Since The Grounds first opened, a number of imitators have sprung up. Whilst Choker says it’s flattering, he suggests business operators would do better to follow their own dreams.

“Business is brutal and I know how hard it is. If you don’t 100 per cent understand your own passion and meaning, you won’t have what it takes for long term success, and that’s the sad fact to it.”

Fortunately, Choker’s passion has never waned and has allowed him to open several pop-up versions of The Grounds. Despite the transience of these venues, Choker says he loves creating them.

“Of course, creating amazing experiences and adding value to our customers’ lives is what we’re all about, but council restrictions and the governance around our pop-ups make it incredibly difficult.”

This year there will be no Grounds pop-up at Sculpture by the Sea, the annual outdoor sculpture exhibition at Bondi Beach. However, Choker has plans afoot for new ventures and recently made his first inroad into Sydney’s CBD with Grounds of The City tucked away in The Galleries.

Tackling a second full time business in a new location has stretched Choker, but he insists careful planning across all areas of the business has allowed him to bring his vision for the new space to life with minimal risk.

“We definitely approached the model differently. For The Grounds of the City, we knew who our customers were, projected ourselves into the future and created a space with beauty and value tailored for them.”

As this massive beast of a business continues to evolve, Choker has his eyes on the prize continuing to deliver a business that inspires and delights his customers. Key to his vison is his staff.  According to Choker it’s all about his “people, people, people”.

“It’s one of our four key pillars within The Grounds. along with our customers, beauty and the numbers. It’s extremely challenging but it’s about finding people that believe in your vision and can bring it to life. A big part of The Grounds is making sure our staff want to learn and evolve which helps with the business growth and evolution.”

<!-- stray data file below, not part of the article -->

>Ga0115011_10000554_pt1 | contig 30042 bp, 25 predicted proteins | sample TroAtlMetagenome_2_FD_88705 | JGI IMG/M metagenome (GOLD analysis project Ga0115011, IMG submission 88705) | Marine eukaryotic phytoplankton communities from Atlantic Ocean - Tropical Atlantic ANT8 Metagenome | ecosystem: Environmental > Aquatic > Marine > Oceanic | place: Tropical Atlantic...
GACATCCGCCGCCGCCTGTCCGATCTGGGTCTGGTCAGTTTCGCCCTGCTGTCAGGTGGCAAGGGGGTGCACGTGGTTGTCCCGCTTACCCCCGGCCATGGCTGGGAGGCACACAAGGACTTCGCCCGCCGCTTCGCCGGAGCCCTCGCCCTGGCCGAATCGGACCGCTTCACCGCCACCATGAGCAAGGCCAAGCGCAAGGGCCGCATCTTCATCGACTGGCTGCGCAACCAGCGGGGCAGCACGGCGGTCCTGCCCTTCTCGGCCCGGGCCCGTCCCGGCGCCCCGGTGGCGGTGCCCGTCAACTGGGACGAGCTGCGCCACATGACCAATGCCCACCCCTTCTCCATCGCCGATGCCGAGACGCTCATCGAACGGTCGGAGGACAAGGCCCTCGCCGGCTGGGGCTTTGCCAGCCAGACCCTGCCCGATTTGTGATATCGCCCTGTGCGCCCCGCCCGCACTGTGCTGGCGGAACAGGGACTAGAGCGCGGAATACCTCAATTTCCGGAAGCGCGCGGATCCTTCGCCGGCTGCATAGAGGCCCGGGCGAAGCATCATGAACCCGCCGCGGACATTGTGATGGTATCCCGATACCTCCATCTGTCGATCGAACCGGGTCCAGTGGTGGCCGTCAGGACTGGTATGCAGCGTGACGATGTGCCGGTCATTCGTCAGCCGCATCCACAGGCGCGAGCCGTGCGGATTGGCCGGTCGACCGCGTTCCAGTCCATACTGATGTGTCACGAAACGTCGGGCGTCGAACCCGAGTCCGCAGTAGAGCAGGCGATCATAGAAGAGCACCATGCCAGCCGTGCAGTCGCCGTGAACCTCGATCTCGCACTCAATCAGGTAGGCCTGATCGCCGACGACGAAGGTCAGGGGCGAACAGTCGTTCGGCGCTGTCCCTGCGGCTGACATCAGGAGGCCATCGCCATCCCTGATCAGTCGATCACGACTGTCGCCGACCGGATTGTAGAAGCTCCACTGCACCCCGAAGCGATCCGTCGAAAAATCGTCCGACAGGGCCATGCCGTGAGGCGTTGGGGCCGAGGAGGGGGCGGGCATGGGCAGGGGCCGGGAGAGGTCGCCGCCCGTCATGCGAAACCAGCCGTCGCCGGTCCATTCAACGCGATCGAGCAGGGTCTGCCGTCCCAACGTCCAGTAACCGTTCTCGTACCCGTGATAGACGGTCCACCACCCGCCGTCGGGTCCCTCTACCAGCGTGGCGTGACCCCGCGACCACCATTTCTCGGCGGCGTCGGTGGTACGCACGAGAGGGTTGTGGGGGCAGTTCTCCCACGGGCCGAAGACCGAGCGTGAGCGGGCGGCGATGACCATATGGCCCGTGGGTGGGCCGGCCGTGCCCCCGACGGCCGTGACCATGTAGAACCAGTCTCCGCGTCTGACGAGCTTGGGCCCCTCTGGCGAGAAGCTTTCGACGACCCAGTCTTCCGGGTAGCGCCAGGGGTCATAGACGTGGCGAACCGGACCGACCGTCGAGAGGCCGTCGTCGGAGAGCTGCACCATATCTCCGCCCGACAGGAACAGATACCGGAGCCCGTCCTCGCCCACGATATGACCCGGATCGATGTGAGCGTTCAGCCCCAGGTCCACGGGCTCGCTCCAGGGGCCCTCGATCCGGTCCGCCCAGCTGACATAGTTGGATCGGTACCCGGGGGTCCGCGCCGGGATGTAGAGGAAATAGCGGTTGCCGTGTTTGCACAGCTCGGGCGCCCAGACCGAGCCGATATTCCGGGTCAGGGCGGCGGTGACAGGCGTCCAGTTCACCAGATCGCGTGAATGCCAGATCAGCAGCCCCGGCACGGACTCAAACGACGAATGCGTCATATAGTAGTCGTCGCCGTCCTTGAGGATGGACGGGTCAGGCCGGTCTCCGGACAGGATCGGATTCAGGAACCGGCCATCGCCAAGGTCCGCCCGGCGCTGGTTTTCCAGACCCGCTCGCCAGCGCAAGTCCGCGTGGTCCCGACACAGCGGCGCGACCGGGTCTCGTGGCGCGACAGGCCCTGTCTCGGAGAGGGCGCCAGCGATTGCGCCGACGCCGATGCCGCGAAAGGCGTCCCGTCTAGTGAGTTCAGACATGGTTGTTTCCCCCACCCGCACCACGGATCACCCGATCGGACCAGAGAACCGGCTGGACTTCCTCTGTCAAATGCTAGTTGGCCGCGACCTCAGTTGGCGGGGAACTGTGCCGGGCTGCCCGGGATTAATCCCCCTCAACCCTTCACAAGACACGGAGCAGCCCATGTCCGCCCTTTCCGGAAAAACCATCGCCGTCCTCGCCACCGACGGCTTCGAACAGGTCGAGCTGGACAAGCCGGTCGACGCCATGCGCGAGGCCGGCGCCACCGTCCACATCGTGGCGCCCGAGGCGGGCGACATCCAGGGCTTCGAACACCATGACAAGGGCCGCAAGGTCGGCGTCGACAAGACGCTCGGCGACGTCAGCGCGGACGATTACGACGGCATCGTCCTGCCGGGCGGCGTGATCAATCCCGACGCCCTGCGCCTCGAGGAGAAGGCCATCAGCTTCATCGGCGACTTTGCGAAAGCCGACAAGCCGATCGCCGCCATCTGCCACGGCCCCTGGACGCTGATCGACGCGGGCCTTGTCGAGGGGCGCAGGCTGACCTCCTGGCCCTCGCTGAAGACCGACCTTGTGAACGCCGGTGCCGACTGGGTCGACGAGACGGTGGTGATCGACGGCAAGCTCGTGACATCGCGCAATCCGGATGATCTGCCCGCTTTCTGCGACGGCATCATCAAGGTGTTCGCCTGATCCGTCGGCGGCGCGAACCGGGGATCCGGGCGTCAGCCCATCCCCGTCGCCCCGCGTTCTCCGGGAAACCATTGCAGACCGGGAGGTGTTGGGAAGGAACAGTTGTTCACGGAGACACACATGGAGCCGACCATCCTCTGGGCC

With 15 years to go on his 20-year lease, no doubt The Grounds will continue to evolve.

In the short-term Choker says he will continue to focus on creating a better experience for his customers.

“A few projects that are first up include redeveloping the kids’ area, refreshing the café and roastery. We’ll also continue to create new experiences hosting special events and activations.

“We’re developing an education arm of the business, sharing our talents in styling, coffee and baking, and will increase our community involvement. We’re developing the way we make everything efficient for our loyal customers and are currently looking for a few more venues, including another city space, a new roastery and an events space.”

Meanwhile he continues to credit his continued success to the lessons he learned from his late father.

He was an amazing businessman and the exposure I had to the running of his business and his work ethic gave me the hunger to create my own business.”